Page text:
Allison Fine, my co-author for the Networked Nonprofit, and I are actively researching the use of AI for Good, in particular to scale giving and to spread generosity. We are particularly interested in the human side of AI and how it will augment the work of fundraisers and support donors.
This week I interviewed long-time blog reader, Alison Lowndes who I first met via my blog as a regular commenter. We reconnected, of course, through a recent blog comment. Alison founded a nonprofit doing development work in Africa. She is now working the field of Artificial Intelligence, working AI-based solutions to planetary-scale problems.
Among the many insights that Alison shared is that the nonprofit sector needs to think about what they can do that’s more human. AI and ML is all about freeing up staff hours because they are spending less time on tedious, laborious tasks.
She points to a good example in healthcare and how radiologists are using AL algorithms to more quickly (and accurately) analyze scans. Before, the radiologist was spending hours pouring over the data and many scans. But now, AI can analyze many more scans in less time with a great deal of precision. What this does is free up the radiologist’s time to focus on more human tasks – like explaining the diagnosis to the patient.
When we think about applying AI to philanthropy and fundraising, we have to ask this question: What data-based analytical tasks are not yet automated or could be done on a larger scale and that would free up time for the nonprofit staff to focus on the human interaction with the donor?
She pointed an example of using natural language processing algorithms to analyze research papers over the past ten years in a particular scientific field to determine what connections might have been missed. The algorithms also use predictive analysis to make recommendations on future investment in research. What if you could do the same with large amount of fundraising data?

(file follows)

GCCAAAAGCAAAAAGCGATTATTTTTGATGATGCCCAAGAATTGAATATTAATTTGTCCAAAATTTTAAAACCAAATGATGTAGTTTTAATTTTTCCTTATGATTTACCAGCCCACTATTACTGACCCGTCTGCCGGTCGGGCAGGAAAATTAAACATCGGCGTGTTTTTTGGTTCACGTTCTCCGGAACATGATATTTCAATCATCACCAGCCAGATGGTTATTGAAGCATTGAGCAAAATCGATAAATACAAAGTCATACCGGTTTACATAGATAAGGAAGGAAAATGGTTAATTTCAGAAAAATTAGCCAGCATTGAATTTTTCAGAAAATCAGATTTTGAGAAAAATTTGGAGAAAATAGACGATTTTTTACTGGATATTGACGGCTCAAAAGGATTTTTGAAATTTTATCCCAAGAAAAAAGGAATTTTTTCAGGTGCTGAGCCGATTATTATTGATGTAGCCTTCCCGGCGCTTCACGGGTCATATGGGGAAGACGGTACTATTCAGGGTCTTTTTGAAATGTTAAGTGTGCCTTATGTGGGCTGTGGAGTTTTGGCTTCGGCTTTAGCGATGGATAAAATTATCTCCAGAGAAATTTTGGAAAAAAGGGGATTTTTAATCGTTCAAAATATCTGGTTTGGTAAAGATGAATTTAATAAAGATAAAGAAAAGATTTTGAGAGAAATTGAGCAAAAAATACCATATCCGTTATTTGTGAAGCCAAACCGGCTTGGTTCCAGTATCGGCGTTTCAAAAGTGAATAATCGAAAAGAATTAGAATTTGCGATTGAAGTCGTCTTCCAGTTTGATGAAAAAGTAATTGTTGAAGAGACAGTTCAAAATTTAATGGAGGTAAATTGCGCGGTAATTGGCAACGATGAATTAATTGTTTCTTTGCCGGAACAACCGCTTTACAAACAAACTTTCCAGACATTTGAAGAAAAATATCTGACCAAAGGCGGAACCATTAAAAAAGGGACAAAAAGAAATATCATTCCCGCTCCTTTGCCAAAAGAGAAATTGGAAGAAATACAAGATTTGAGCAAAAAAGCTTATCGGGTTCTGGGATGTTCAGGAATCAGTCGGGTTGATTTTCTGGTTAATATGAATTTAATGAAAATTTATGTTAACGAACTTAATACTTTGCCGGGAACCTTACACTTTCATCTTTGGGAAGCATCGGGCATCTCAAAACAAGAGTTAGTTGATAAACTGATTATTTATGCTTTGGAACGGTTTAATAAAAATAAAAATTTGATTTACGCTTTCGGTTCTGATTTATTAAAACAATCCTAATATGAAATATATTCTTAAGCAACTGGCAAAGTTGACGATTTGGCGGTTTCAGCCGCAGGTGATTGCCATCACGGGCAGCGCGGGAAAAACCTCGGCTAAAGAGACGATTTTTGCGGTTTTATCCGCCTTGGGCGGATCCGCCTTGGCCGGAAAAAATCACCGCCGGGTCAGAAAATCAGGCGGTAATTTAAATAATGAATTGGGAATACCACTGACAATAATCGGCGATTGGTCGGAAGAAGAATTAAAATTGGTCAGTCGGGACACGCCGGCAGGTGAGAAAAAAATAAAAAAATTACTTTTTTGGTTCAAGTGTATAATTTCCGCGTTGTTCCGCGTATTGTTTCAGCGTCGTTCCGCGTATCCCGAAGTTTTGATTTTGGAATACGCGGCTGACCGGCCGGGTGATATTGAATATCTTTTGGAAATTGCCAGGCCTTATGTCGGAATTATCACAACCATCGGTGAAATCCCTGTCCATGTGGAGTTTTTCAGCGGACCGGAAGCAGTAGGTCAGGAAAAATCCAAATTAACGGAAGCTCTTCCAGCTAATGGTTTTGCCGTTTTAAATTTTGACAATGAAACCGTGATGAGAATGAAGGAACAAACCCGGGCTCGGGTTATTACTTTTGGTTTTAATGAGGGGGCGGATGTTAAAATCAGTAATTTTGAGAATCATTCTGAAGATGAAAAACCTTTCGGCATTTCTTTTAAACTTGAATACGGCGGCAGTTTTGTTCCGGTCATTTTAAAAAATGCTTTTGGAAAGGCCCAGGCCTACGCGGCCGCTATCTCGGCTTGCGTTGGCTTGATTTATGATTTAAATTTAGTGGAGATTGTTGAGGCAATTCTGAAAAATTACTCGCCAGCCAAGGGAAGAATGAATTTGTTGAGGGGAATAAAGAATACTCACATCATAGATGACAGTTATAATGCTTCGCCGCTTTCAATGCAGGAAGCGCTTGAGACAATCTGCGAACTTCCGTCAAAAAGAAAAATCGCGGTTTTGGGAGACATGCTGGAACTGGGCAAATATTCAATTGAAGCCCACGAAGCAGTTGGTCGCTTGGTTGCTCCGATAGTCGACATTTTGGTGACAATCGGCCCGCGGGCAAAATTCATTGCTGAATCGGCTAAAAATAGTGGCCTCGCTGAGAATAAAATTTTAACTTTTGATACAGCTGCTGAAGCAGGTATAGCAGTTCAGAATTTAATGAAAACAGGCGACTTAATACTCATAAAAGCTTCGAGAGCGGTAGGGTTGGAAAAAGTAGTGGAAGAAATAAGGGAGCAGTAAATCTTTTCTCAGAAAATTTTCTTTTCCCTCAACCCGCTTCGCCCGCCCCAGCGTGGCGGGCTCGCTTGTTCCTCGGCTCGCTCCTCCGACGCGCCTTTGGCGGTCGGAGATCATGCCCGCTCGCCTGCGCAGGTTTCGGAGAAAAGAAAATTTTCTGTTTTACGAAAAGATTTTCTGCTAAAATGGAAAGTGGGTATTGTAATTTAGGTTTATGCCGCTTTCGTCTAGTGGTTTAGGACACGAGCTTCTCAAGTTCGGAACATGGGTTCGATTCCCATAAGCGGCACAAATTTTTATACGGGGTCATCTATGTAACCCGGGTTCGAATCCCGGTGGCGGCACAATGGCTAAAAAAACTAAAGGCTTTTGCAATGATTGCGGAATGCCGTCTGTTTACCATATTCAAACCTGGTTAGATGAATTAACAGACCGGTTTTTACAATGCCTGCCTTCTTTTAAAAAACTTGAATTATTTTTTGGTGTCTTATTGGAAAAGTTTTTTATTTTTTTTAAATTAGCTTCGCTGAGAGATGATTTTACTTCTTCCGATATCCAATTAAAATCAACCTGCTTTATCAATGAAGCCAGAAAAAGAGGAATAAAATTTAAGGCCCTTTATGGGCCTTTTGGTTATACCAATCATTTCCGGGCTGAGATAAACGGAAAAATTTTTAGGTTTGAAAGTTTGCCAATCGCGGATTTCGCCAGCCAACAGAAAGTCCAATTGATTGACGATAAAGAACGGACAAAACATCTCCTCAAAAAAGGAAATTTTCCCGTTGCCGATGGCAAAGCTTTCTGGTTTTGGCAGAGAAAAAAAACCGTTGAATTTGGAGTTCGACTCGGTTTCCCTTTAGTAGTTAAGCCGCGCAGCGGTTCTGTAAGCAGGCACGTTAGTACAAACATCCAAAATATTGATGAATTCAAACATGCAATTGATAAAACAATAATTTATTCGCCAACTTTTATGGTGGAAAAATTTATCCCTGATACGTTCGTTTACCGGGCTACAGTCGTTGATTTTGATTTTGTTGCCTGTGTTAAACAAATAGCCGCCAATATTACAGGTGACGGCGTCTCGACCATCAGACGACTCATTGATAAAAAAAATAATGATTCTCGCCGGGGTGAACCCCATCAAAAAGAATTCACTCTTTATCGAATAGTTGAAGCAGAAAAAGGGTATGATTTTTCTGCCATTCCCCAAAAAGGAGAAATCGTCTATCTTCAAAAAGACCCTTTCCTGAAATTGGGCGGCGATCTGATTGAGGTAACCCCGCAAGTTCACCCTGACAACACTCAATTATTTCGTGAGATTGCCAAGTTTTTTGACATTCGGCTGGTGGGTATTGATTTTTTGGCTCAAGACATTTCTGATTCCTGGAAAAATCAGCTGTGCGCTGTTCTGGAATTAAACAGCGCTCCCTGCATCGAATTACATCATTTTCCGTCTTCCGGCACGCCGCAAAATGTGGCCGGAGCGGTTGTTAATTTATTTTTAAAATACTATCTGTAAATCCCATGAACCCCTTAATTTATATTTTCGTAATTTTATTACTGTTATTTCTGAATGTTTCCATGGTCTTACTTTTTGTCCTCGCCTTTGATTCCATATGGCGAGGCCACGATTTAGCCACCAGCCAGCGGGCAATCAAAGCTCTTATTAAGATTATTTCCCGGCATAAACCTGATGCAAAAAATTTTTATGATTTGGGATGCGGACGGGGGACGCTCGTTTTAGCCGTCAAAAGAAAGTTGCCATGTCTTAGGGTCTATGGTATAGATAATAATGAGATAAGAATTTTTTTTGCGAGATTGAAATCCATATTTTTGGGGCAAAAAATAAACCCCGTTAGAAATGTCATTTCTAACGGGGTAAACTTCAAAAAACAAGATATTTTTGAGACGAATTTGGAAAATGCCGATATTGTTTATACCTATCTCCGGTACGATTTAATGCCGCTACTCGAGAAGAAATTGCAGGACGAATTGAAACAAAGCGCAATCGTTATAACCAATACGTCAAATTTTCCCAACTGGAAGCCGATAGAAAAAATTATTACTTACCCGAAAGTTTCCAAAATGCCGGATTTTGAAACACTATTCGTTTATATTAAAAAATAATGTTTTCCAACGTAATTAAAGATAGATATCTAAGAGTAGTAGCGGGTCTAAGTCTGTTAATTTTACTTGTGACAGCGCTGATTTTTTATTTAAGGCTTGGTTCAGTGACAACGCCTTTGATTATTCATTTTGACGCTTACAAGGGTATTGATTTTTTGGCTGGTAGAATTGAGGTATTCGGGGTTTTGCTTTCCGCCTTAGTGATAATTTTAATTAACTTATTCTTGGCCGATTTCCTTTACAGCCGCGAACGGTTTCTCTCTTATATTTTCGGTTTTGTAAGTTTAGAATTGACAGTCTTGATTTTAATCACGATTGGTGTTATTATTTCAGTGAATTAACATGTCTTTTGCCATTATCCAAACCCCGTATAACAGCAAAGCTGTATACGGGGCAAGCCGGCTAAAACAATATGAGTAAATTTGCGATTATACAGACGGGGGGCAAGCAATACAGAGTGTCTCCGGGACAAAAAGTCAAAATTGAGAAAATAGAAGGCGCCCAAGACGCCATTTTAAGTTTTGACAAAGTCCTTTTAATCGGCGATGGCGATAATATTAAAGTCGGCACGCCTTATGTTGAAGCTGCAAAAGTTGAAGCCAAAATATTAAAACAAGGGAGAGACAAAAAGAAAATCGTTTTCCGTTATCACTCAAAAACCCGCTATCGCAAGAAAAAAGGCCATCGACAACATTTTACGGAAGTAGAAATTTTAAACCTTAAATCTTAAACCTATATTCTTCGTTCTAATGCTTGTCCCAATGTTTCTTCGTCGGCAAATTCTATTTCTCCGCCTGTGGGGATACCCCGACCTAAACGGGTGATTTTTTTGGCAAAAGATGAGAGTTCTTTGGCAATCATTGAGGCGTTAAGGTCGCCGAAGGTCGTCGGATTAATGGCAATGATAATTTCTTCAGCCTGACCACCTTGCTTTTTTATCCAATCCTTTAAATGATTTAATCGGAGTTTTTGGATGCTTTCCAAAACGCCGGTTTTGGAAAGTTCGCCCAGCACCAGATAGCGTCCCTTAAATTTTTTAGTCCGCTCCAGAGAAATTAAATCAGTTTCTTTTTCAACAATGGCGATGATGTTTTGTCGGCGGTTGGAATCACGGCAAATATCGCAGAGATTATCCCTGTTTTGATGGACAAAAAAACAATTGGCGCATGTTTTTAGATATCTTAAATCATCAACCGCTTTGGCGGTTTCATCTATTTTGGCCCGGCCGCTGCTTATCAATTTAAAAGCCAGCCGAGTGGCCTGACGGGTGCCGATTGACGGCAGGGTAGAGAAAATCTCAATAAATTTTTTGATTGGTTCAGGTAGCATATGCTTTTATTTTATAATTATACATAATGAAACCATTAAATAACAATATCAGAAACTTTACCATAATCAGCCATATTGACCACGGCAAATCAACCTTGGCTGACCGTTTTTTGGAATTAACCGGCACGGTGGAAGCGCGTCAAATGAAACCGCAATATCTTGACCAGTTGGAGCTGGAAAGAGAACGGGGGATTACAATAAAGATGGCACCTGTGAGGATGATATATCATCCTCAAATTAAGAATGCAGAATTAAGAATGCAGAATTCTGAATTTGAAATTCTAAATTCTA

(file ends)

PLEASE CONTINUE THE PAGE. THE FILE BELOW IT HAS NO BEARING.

She also offered some advice about designing chat bots, probably one of the easier and early applications of AI that nonprofit will adopt. Alison says the design process has to be human-centric, not technology-centric. There are two sides of the design process. The chatbot has to interact with the target audience. Then need to learn from the analytics that help generate insights so you can make the chat bot more effective.
It is also important to reminder that chatbots should not replace human interaction, but augment it.
This article from charity digital news, How Greenpeace is driving regular donations with Facebook Messenger, describes in detail how they are using humans & Facebook Messenger to increase regular giving. These “instant-messaging using human fundraisers” chat with donors, provide links, may refer them to a chatbot for more information, or donation link.
Much of the growth in fundraising through instant messenger apps has been through chatbots – Greenpeace has been ahead of the game already with its climate change chatbot, but they wanted to test the benefits of real human interaction when engaging supporters. Potential donors can talk about whatever interests them and they are passionate about, with someone equally as passionate as them. Having build that rapport, those human fundraisers can then refer someone to the bot to learn more information.
Each of the six instant messaging fundraisers on the team has four to five interactions on the go at any one time, and are trained and developed to respond quickly. Once someone clicks on a Facebook advert, they go straight into the instant messenger chat. Conversations can go on for anything from five minutes to two weeks (that is the cut off period Greenpeace has imposed for talking to any potential donor) and happen on the basis on that supporter’s own time.
How can AI be used to scale or further automate this type of fundraising. According to the article, having the back-end infrastructure in place is essential to manage multiple chats, hundreds of incoming messages a day, track their impact and learn from the findings. Here is where AI can help – with the learning and tracking. And, even perhaps make suggestions to the human instant messenger fundraisers conversation prompts that might work best to engage and unlock generosity with the donor in the back-end.
AI is a fast developing field and there is a focus on developing what is called – “Artificial Emotional Intelligence.” Developers are working on making the chatbots or virtual assistants more conversational or have empathy as this article describes.
From a strategy point of view, when organizations integrate AI into their fundraising operations – they need determine the right mix of human/machine interaction, incorporate a feedback/learning loop, and how to leverage efficiency.